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I am doing my senior project on network intrusion detection system (ethernet networks) and I am having a bit of trouble deciding if I have added enough features.

Currently the system detects the following things

  • ARP Cache poisoning attacks
  • TCP Dos attacks
  • UDP DOS attacks
  • ICMP Floods
  • TCP Port scanning
  • UDP Port scanning
  • Web policy violations FTP and Telnet will be added soon

It understands snort rules, and using the publicly available snort signatures can detect the use of network mapping tools and several other things.

So my question is:

Have I packed enough features to the system for it to be called a baseline NIDS?

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2 Answers 2

By definition, that is a NIDS. That may or may not be enough for your project.

What is possibly more important for a real world NIDS is how it is updated, how is is tuned, how it is managed, how it reports on exceptions or alerts etc. Any of the following would be useful in a NIDS.

  • Updates - using Snort signatures is useful. Is there any heuristic/learning capability
  • Tuning - how do you train the system, and keep it updated when network topography or usage changes?
  • Management - is this standalone or part of an array?
  • Reporting - do you alert on thresholds, likelihoods, or just on a signature match
  • Logging - what do you log, and where? Syslog server functionality?
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Also policy update on switch. When you detect the scanner, you can block it on the router so it's blocked from the network completely, or its authentication is rejected on LAN. Also, visual ANALYSER like Snorby, which helps to understand and create new signatures. –  Andrew Smith Aug 13 '12 at 11:19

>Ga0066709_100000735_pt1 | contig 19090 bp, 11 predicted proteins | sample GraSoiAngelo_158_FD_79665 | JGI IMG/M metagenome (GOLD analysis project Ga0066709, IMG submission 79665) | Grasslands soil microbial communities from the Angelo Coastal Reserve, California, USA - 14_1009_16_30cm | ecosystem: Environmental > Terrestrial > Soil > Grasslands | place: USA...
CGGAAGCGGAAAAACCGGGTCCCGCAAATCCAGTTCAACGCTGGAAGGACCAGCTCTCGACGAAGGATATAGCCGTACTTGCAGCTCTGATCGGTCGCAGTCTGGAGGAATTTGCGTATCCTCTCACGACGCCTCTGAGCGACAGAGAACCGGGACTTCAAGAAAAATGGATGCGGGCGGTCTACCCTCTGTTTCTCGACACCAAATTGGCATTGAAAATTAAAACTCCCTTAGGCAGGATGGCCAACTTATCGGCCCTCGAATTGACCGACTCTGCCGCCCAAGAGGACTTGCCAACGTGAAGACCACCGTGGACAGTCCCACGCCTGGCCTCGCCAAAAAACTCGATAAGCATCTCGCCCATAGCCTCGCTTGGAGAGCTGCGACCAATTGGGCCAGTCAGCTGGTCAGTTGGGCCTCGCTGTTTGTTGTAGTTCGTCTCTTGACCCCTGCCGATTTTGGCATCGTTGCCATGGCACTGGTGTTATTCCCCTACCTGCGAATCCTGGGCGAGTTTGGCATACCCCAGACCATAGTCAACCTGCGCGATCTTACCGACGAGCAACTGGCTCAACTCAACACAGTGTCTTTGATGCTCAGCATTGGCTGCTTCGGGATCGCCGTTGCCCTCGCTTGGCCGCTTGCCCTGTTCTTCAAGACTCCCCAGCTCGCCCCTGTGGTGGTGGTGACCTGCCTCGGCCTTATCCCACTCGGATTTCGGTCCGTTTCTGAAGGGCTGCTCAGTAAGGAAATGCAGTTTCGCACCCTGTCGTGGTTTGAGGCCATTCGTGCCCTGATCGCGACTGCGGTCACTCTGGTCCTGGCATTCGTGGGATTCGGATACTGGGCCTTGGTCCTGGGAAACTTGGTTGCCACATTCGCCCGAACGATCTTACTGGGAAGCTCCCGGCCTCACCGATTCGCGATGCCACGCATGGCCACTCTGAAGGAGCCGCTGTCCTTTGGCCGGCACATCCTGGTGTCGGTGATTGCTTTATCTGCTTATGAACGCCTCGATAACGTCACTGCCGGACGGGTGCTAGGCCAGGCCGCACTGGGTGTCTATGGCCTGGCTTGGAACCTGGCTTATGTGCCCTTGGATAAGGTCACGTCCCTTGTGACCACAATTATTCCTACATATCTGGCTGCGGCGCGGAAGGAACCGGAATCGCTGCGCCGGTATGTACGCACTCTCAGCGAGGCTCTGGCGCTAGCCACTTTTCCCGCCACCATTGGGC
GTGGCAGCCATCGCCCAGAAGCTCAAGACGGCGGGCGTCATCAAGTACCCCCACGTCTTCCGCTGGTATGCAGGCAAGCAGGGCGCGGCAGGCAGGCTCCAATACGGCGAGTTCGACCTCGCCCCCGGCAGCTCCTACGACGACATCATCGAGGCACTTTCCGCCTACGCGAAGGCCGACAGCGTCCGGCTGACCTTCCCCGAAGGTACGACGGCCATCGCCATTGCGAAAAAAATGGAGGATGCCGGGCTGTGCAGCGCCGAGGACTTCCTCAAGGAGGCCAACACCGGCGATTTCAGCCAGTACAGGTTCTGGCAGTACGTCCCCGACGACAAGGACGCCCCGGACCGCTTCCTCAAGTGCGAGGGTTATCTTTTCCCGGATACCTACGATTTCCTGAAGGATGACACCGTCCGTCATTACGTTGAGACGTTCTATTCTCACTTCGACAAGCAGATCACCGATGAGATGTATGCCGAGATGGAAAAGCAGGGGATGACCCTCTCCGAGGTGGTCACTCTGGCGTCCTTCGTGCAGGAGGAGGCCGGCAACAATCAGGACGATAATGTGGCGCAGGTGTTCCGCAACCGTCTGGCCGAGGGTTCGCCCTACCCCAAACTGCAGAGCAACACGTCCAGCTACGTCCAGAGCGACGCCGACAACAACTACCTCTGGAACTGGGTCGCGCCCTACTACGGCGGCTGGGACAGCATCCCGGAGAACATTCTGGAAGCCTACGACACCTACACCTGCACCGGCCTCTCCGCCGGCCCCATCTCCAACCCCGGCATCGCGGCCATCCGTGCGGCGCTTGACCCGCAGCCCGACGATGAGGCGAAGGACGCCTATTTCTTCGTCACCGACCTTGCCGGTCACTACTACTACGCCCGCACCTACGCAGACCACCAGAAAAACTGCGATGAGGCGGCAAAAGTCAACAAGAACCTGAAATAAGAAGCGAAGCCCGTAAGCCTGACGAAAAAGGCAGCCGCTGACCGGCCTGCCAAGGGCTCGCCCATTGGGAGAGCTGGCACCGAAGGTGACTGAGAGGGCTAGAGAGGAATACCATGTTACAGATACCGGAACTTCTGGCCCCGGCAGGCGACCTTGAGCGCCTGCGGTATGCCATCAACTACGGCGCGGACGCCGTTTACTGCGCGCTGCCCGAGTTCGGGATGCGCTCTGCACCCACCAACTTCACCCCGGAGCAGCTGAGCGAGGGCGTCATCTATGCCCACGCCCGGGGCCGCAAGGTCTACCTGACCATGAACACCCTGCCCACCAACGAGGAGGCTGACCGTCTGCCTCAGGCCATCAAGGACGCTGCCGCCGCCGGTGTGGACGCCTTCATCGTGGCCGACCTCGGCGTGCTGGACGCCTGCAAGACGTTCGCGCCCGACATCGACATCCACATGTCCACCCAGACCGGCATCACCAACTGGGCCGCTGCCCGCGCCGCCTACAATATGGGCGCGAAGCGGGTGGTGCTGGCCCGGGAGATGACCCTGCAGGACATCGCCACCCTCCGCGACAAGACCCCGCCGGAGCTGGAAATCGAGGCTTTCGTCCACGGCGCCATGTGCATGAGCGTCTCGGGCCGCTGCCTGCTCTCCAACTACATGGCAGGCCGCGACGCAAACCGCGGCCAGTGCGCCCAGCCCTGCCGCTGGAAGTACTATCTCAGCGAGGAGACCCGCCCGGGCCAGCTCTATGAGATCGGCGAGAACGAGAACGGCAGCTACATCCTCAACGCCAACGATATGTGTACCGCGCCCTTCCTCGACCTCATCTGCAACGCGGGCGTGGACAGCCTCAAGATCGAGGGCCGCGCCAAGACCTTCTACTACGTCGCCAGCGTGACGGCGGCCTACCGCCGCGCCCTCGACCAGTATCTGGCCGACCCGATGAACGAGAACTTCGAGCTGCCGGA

Updates- I have already developed Update server that serves signature files –  Abi Aug 13 '12 at 18:13
    
Managment- Standalone. Reporting- On thresholds and signature match. Alert can be sent to network client program. Logging- All events are logged to file. The source and destination of the offending packet, the violation and time is logged –  Abi Aug 15 '12 at 19:14

If you want to compare the feature-set of your NIDS then I suggest you look at Security Onion, is an awesome Linux distro for IDS (Intrusion Detection) and NSM (Network Security Monitoring). It's currently 32-bit and based on Xubuntu 10.04 and contains Snort, Suricata, Sguil, Squert, Snorby, Bro, NetworkMiner, Xplico and many other security tools. I'd recommend checking out

IMHO, for a NIDS device to be useful, it has to be a NSM. Many NIDS failed because they were simply installed due to some regulation, compliance request or recommendation from a Big-4 consultant (not dissing all Big-4 consultants, some are excellent such as Rory...this regularly happened) and the internal staff managing the NIDS device could barely spell TCP/IP. You have to think of usability:

  • ease of use
  • ease of install
  • ease of understanding
  • ease of turning the alerts into something human-understandable by management

Security Onion is a complex beast that's been around for 3 years now (I think) so is far from baseline but check it out and take the pre-requisite features. It's also worth installing to see how Doug has implemented his solution. It's been actively used in very large environments so it's definitely relevant for your project.

It is going under a complete rebuild to x64 as a fyi.

The wiki is here and some presentations here.

This is in addition to the excellent comments from @RoryAlsop.

Disclaimer: I try to help (Doug & Scott) out on Security Onion.

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:-) Thanks Mark - I agree though. If an audit says "you require an IDS" the value is nil if the company just installs one to get a tick in the box. The useful bit is as you describe - it needs to do something which helps mitigate risk otherwise it is just an expensive box that spits out alerts. –  Rory Alsop Aug 13 '12 at 11:14

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